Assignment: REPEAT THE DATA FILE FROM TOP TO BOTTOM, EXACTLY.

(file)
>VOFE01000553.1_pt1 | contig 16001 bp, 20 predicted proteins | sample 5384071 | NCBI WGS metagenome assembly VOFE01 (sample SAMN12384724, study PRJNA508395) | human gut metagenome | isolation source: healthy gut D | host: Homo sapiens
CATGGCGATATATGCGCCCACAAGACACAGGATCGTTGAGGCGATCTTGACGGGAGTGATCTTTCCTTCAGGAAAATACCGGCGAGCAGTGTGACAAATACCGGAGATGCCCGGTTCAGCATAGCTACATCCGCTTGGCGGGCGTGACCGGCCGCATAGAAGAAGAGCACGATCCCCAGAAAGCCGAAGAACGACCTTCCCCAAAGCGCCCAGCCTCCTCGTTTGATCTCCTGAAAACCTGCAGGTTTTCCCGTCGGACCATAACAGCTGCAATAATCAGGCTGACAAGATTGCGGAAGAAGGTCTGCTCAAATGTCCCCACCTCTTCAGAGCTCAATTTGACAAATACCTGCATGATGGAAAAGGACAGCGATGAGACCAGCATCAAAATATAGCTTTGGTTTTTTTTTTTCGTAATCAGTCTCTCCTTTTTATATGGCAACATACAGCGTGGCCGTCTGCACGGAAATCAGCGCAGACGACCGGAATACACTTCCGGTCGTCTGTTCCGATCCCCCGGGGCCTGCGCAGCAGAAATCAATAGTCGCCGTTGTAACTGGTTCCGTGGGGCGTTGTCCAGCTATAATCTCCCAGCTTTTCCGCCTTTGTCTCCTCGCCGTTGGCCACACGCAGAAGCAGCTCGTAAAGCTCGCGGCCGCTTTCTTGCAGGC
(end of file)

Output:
>VOFE01000553.1_pt1 | contig 16001 bp, 20 predicted proteins | sample 5384071 | NCBI WGS metagenome assembly VOFE01 (sample SAMN12384724, study PRJNA508395) | human gut metagenome | isolation source: healthy gut D | host: Homo sapiens
CATGGCGATATATGCGCCCACAAGACACAGGATCGTTGAGGCGATCTTGACGGGAGTGATCTTTCCTTCAGGAAAATACCGGCGAGCAGTGTGACAAATACCGGAGATGCCCGGTTCAGCATAGCTACATCCGCTTGGCGGGCGTGACCGGCCGCATAGAAGAAGAGCACGATCCCCAGAAAGCCGAAGAACGACCTTCCCCAAAGCGCCCAGCCTCCTCGTTTGATCTCCTGAAAACCTGCAGGTTTTCCCGTCGGACCATAACAGCTGCAATAATCAGGCTGACAAGATTGCGGAAGAAGGTCTGCTCAAATGTCCCCACCTCTTCAGAGCTCAATTTGACAAATACCTGCATGATGGAAAAGGACAGCGATGAGACCAGCATCAAAATATAGCTTTGGTTTTTTTTTTTCGTAATCAGTCTCTCCTTTTTATATGGCAACATACAGCGTGGCCGTCTGCACGGAAATCAGCGCAGACGACCGGAATACACTTCCGGTCGTCTGTTCCGATCCCCCGGGGCCTGCGCAGCAGAAATCAATAGTCGCCGTTGTAACTGGTTCCGTGGGGCGTTGTCCAGCTATAATCTCCCAGCTTTTCCGCCTTTGTCTCCTCGCCGTTGGCCACACGCAGAAGCAGCTCGTAAAGCTCGCGGCCGCTTTCTTGCAGGC